“A lot of them go to the casinos because they’re lonely or grieving,” Jeff said. “There’s no question in my mind that it starts out innocent with the social aspect. They go for fun with a friend and they can’t stop until their bank accounts are drained.”

The good news is there is help, Koopman and Jeff said.

Path to recovery

Besides Gamblers Anonymous, there are treatment providers licensed by the Arizona Department of Gaming’s Division of Problem Gambling.

Jim Soward, a Tucson therapist, has been treating problem gamblers since 2000, and has had several clients from the Green Valley/Sahuarita area.

“When people start to lose their purpose or significance they look for things to fill that void,” and one of them is gambling, Soward said.

One of the first things he does is urge his patients to ask casinos to add them to their exclusion list. Once they are on the list, they are no longer permitted on the premises even if they later change their minds.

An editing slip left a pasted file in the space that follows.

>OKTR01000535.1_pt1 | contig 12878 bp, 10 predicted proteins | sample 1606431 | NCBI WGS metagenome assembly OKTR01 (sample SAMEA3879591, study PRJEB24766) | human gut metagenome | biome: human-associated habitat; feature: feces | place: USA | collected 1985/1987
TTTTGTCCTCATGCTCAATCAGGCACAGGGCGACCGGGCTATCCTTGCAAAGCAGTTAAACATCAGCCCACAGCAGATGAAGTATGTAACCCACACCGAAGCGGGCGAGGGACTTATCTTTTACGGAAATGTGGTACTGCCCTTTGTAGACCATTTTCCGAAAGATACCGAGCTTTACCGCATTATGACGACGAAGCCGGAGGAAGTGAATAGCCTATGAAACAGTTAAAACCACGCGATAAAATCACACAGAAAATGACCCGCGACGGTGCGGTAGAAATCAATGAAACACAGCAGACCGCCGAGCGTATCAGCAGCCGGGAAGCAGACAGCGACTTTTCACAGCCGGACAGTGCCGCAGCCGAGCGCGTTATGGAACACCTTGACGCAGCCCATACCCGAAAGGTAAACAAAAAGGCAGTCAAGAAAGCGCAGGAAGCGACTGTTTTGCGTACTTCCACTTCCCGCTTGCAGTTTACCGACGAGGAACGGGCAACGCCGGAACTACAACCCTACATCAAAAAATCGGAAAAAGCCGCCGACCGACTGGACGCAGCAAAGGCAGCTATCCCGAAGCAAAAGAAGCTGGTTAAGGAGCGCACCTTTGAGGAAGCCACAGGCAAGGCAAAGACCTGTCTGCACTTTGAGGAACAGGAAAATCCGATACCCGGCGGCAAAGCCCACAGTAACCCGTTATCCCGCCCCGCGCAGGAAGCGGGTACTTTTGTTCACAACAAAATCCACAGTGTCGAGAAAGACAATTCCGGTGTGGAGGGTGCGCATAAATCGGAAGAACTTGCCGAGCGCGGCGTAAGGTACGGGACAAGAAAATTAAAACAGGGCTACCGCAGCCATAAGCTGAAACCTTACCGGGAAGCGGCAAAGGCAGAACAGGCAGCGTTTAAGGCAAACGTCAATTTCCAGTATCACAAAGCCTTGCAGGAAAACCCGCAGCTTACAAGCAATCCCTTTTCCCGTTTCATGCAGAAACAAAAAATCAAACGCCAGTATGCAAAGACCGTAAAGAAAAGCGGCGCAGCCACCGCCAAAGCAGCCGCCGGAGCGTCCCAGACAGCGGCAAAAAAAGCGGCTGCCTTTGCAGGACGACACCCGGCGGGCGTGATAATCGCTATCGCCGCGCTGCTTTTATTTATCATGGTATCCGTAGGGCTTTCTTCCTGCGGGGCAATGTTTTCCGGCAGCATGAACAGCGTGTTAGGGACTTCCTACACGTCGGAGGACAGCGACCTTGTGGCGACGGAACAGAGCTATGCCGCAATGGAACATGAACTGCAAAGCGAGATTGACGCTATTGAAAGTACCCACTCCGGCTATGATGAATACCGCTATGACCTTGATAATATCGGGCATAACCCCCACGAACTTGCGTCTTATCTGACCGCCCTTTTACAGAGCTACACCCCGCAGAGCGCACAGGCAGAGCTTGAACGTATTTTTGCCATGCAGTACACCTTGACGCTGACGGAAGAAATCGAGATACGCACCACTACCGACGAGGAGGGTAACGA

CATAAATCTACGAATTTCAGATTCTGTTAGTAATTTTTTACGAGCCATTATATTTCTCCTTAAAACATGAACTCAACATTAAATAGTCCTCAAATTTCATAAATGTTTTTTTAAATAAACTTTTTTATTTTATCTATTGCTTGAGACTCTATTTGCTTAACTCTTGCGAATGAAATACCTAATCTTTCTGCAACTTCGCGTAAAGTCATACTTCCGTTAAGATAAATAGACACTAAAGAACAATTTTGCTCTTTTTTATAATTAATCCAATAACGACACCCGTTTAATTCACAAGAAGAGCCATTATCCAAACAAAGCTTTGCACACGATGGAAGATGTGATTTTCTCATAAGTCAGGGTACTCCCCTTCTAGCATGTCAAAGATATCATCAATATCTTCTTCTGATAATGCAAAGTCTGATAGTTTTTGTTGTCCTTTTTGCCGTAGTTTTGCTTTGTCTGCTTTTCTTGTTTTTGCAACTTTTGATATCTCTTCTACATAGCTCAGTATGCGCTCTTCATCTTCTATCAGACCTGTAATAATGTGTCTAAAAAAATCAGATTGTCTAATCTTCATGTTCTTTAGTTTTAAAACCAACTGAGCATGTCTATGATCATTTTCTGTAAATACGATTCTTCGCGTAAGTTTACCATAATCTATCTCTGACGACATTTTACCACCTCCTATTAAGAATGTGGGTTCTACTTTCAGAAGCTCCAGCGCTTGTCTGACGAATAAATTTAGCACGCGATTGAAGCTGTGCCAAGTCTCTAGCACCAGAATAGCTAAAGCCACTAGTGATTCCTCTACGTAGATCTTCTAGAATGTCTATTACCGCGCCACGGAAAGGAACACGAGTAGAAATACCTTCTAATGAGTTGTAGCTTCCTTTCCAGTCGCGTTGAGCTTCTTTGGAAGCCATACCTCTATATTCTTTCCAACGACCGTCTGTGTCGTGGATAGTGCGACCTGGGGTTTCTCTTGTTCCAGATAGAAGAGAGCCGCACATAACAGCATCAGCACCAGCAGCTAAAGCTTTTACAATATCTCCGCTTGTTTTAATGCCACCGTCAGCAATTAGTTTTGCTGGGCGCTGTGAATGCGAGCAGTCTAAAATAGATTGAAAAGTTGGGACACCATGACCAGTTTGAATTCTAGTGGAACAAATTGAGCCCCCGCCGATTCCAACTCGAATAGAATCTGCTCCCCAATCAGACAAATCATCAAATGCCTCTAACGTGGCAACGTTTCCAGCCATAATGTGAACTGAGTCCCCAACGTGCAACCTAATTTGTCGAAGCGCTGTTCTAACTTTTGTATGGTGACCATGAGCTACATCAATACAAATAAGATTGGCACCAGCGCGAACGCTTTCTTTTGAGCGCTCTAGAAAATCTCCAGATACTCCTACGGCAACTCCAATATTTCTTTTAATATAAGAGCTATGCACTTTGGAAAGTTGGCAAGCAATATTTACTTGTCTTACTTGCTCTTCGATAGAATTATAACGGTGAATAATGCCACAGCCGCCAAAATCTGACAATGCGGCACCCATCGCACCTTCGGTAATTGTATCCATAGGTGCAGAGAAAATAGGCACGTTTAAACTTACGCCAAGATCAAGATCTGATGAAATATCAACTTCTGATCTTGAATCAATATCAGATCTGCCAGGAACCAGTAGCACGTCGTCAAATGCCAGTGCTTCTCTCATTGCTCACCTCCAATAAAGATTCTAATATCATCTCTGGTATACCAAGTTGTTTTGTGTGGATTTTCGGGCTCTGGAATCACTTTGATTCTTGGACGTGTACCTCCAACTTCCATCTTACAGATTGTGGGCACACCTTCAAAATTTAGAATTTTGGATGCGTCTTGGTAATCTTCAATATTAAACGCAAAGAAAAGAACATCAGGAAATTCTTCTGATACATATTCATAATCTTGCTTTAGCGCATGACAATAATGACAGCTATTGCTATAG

According to the Division of Problem Gambling, there are more than 7,600 people on the self-exclusion list in Arizona. Between 400 and 500 people sign up every year.

Soward works with clients to get rid of the feelings that drive them to gamble, such as loneliness, while urging them to find alternative things to do, whether it’s volunteering, developing a hobby or going out with a church group.

Soward also recommends they take steps to limit their access to cash, whether it’s getting rid of credit cards with cash advances, putting their money into a savings account that doesn’t come with an ATM card, or handing over their finances to their significant other.

The amount of time spent in therapy often depends on how long they’ve been gambling and, if they gamble at casinos, their proximity to the casinos, Soward said.

“Recovery can be tricky, it depends on how motivated they are,” Soward said.

Jeff said if people aren’t entirely sure if they have a problem, they should visit and answer the 20 questions posed on the website.

“The wonderful thing to me about Gamblers Anonymous is it will work for every single person who wants to stop gambling,” he said.

Kim Smith | 547-9740